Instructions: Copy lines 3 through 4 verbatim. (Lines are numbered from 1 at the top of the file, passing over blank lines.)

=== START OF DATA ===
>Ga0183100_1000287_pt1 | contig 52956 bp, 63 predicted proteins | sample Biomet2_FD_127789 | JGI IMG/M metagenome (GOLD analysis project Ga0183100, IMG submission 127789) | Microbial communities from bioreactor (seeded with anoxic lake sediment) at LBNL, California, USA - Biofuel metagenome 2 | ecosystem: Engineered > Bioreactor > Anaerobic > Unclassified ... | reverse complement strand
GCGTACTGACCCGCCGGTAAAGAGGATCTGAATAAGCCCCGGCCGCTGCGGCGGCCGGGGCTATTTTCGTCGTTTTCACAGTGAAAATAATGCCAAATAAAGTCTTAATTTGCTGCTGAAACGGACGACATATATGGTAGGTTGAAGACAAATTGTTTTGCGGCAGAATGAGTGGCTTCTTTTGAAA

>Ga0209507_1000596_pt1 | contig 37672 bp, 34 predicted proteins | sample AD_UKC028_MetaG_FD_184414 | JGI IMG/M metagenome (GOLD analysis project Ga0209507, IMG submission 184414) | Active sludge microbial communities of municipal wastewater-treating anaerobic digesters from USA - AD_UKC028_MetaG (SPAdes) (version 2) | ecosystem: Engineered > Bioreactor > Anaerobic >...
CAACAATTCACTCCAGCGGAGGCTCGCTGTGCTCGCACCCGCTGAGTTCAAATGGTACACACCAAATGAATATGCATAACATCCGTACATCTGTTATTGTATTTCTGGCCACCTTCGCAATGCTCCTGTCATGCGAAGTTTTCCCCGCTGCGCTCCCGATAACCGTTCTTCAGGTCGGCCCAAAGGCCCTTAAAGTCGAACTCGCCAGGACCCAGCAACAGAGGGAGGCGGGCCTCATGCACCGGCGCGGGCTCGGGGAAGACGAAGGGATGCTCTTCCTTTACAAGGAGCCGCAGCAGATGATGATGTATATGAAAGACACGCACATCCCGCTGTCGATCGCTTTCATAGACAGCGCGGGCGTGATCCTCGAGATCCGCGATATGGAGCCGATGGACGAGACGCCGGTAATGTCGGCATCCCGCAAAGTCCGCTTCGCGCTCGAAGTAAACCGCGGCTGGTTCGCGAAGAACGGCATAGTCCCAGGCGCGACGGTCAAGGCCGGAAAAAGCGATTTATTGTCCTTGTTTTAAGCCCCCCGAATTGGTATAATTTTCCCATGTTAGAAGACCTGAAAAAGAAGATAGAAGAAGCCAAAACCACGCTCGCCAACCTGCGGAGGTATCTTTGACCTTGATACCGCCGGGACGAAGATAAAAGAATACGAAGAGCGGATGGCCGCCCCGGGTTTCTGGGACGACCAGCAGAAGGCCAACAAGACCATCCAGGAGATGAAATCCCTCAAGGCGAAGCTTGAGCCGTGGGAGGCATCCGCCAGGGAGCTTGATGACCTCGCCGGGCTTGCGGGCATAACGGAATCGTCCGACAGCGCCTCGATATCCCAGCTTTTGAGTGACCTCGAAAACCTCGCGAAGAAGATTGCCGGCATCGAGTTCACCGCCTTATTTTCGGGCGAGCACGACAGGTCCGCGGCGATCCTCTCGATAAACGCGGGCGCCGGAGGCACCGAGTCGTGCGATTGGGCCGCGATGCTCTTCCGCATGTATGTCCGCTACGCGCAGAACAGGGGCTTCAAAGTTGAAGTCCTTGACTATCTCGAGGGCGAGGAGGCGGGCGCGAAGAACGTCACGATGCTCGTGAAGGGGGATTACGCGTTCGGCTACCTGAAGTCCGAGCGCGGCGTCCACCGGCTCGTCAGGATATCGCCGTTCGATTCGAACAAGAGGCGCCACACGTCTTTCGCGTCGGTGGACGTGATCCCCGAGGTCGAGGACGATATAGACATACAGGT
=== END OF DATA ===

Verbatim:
>Ga0209507_1000596_pt1 | contig 37672 bp, 34 predicted proteins | sample AD_UKC028_MetaG_FD_184414 | JGI IMG/M metagenome (GOLD analysis project Ga0209507, IMG submission 184414) | Active sludge microbial communities of municipal wastewater-treating anaerobic digesters from USA - AD_UKC028_MetaG (SPAdes) (version 2) | ecosystem: Engineered > Bioreactor > Anaerobic >...
CAACAATTCACTCCAGCGGAGGCTCGCTGTGCTCGCACCCGCTGAGTTCAAATGGTACACACCAAATGAATATGCATAACATCCGTACATCTGTTATTGTATTTCTGGCCACCTTCGCAATGCTCCTGTCATGCGAAGTTTTCCCCGCTGCGCTCCCGATAACCGTTCTTCAGGTCGGCCCAAAGGCCCTTAAAGTCGAACTCGCCAGGACCCAGCAACAGAGGGAGGCGGGCCTCATGCACCGGCGCGGGCTCGGGGAAGACGAAGGGATGCTCTTCCTTTACAAGGAGCCGCAGCAGATGATGATGTATATGAAAGACACGCACATCCCGCTGTCGATCGCTTTCATAGACAGCGCGGGCGTGATCCTCGAGATCCGCGATATGGAGCCGATGGACGAGACGCCGGTAATGTCGGCATCCCGCAAAGTCCGCTTCGCGCTCGAAGTAAACCGCGGCTGGTTCGCGAAGAACGGCATAGTCCCAGGCGCGACGGTCAAGGCCGGAAAAAGCGATTTATTGTCCTTGTTTTAAGCCCCCCGAATTGGTATAATTTTCCCATGTTAGAAGACCTGAAAAAGAAGATAGAAGAAGCCAAAACCACGCTCGCCAACCTGCGGAGGTATCTTTGACCTTGATACCGCCGGGACGAAGATAAAAGAATACGAAGAGCGGATGGCCGCCCCGGGTTTCTGGGACGACCAGCAGAAGGCCAACAAGACCATCCAGGAGATGAAATCCCTCAAGGCGAAGCTTGAGCCGTGGGAGGCATCCGCCAGGGAGCTTGATGACCTCGCCGGGCTTGCGGGCATAACGGAATCGTCCGACAGCGCCTCGATATCCCAGCTTTTGAGTGACCTCGAAAACCTCGCGAAGAAGATTGCCGGCATCGAGTTCACCGCCTTATTTTCGGGCGAGCACGACAGGTCCGCGGCGATCCTCTCGATAAACGCGGGCGCCGGAGGCACCGAGTCGTGCGATTGGGCCGCGATGCTCTTCCGCATGTATGTCCGCTACGCGCAGAACAGGGGCTTCAAAGTTGAAGTCCTTGACTATCTCGAGGGCGAGGAGGCGGGCGCGAAGAACGTCACGATGCTCGTGAAGGGGGATTACGCGTTCGGCTACCTGAAGTCCGAGCGCGGCGTCCACCGGCTCGTCAGGATATCGCCGTTCGATTCGAACAAGAGGCGCCACACGTCTTTCGCGTCGGTGGACGTGATCCCCGAGGTCGAGGACGATATAGACATACAGGT